I had spent my youth idolizing and emulating the loud macho culture of over the top 80’s hard rock. Then, on an airplane ride from Helsinki to London, it all changed.
Thinking back on my story this far it can be challenging to actually pin point “the beginning” when talking about the music that has always been with me – been a part of me. But I suppose I can trace it to the moment I let go of my projected image of a rock n roll front man and really started to pay attention to the slight but demanding call within me. I laid down my beautiful Gibson Les Paul Standard (2001, cherry burst, her name is Diana), turned off my Marshall and walked out the last rock show I would play for a long time.
Later that weekend, I sat on a plane and just as we climbed over the clouds it happened. I realized that wasn’t me anymore. “What if this was our last show?” I thought, “How would I feel?”. I didn’t feel nostalgic. I didn’t feel relieved. I didn’t really feel much at all… and that was my cue. I didn’t miss a beat, I already had a plan.
Since the very first time I dragged my parents old vinyl record player to my room, hooked it up (trial and error) and put Eagles’ “Doolin Dalton” on, I fell in love with song-writing. When I formed my first band I didn’t really feel it made me cool. I didn’t think about telling girls I was in a band, of strumming the two chords I knew on an acoustic guitar at a party to get noticed. I just felt really good when I made a song. Down in the basement of our house, sitting on the cold tiled floor late at night exploring basic chord progressions to get a song together – it felt better than anything else. It was like I was a magician, as if I was in on some kind of a secret that I would get the chance to present to people but never reveal how I did it.
It must have been even better back then. Charting the unknown waters of power-chords and G major to G minor transitions, but to this day there is no catharsis greater than that perfect resonance of a moment you manage to capture with a simple strum of those steel strings. I still think it’s kinda magical.
We all take side roads. Theatricality and focus on showmanship have always been the evil twin to my artistic integrity as a songwriter. To me this explains how I got exited about Freddie Mercury, went crazy over Guns N Roses and wanted to be Lenny Kravitz. Not that I don’t consider all the forementioned to be great songwriters, but for me it sparked a hard-rock binge that inspired me to emulate Spinal Tap rather than think about whether or not my songs actually spoke to me – whether I actually meant something by them.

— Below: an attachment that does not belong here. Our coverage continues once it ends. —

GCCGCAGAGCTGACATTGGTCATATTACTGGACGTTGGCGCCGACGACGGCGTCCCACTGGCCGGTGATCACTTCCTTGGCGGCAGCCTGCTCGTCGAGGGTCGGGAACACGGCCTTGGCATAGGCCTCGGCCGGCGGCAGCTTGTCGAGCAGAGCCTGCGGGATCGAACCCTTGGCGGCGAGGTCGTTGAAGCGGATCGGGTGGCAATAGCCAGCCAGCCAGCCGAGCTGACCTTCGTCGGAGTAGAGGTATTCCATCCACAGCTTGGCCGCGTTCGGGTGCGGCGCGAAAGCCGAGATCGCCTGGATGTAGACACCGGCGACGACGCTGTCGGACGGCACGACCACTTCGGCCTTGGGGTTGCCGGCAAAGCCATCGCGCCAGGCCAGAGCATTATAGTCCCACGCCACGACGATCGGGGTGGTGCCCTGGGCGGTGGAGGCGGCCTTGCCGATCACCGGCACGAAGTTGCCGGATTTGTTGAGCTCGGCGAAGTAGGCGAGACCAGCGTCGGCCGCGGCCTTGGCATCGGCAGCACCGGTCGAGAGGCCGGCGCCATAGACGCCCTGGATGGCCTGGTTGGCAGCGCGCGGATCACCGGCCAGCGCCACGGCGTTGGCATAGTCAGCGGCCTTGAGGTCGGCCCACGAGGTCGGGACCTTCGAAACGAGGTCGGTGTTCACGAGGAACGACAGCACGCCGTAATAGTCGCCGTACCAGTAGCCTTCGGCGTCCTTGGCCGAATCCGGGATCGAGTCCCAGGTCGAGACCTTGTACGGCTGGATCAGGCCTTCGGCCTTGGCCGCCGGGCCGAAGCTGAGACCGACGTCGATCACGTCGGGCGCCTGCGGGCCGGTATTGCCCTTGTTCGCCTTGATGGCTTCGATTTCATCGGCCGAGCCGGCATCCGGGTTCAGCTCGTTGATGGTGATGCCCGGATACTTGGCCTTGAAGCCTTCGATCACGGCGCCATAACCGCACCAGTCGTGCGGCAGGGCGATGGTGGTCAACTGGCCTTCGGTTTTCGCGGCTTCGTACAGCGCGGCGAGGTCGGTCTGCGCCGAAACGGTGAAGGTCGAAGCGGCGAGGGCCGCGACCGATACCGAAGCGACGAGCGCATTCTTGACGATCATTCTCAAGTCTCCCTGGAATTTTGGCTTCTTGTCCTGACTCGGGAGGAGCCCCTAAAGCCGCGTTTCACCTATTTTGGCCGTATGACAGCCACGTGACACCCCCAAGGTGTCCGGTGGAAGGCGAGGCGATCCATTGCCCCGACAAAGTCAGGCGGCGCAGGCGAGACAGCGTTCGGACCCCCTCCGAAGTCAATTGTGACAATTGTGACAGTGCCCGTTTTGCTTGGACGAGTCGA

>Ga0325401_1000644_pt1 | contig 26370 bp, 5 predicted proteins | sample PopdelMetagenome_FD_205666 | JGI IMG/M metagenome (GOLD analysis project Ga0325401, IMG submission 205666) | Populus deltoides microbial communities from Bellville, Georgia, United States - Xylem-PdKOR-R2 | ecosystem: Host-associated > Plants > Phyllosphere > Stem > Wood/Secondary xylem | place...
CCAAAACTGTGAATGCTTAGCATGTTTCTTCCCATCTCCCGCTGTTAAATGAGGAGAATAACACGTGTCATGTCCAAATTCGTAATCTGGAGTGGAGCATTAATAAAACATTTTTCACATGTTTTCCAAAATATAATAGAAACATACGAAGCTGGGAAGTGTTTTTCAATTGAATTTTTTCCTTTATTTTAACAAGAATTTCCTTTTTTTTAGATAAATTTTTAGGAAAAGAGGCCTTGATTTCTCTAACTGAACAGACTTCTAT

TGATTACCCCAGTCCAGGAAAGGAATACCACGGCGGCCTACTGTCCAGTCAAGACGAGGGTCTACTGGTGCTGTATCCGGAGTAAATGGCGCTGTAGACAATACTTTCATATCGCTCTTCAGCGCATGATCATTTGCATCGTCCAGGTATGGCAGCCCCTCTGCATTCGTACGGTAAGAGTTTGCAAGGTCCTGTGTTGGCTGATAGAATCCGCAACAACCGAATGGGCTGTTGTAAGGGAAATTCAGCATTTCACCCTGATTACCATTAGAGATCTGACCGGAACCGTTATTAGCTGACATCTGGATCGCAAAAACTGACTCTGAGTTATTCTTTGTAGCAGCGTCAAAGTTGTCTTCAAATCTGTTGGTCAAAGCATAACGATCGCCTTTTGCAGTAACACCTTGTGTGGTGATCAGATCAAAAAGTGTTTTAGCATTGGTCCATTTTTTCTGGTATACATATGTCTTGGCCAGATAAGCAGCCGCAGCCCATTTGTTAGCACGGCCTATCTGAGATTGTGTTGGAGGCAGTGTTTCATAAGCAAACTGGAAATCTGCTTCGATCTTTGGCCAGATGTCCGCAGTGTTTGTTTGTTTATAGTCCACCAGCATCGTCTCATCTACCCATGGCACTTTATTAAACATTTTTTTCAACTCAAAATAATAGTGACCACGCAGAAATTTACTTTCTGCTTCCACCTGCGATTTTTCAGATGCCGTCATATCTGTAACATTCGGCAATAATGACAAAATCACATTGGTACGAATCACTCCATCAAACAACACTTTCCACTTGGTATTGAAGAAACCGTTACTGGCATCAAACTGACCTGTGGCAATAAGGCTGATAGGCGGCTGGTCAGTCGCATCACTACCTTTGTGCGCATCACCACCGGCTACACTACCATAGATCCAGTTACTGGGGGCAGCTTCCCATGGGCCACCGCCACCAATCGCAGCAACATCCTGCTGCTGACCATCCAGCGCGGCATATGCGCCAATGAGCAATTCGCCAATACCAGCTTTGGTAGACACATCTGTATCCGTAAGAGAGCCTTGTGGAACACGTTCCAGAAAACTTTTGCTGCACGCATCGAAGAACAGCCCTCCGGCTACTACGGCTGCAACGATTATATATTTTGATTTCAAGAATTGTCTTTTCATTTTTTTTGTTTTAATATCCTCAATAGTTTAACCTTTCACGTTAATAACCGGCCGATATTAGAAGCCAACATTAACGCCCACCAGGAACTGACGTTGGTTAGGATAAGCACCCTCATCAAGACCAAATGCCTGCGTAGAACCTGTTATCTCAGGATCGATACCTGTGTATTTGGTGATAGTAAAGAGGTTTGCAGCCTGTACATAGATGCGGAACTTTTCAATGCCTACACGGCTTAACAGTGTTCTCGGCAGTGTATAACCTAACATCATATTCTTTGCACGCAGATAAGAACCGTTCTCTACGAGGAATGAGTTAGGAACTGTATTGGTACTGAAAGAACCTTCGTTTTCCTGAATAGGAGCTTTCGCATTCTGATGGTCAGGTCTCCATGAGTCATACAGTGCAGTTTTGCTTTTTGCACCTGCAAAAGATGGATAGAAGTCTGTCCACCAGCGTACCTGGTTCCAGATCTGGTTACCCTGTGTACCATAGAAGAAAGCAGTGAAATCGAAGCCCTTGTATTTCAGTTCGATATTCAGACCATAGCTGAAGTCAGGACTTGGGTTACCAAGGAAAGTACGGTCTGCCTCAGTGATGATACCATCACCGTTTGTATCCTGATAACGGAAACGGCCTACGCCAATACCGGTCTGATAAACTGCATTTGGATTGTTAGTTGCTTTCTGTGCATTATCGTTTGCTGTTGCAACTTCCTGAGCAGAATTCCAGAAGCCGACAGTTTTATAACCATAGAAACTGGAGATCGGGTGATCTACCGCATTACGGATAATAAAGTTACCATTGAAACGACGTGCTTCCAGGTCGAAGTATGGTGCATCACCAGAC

I always knew I wanted to have an effect on an audience. I wanted to have a room full of people in my fingertips, their undivided attention directed at me and only me. Sure my songs were snappy and well thought out, I had my mannerisms down and my energy on stage was high. I did excite people, yes, but something was lacking. I now understand that I got one key element wrong.
I was on to the right thing, making people notice, but I was looking for a reaction – not a connection. This also applied to my song writing as a rock artist. I took great care of crafting my songs, planned them out and honed them, but all the way through the first two verses and choruses I was just waiting for my guitar solo. I wasn’t thinking about the lyrics – I didn’t even remember them often times.
When I finally came clean to myself this was one of the key realizations about the last 10 or so years of my musical life. I realized I was finally ready to talk about stuff that was actually going on with me. I realized I was done with reactions – it was time to connect. From there it was easy: just concentrate on the songs you remember the lyrics to, and maybe make a couple more.
These past years have been a time of constant progress and construction. I have searched and found ways that I want to make my music and on the other hand share it with you. There is so much to tell you that I won’t even attempt to tell it all in this post, but one of the many things I want to get through is how much on the right track I feel I am right now.
We are standing at the fringe of the music industry looking in. Excited and determined as friends, fans, fellow artists… as a family. I have no idea what the future will bring and how I will feel about it… but I’m sure you will hear it in a song soon.
You can check out our latest single release below. Stay in touch, and keep up!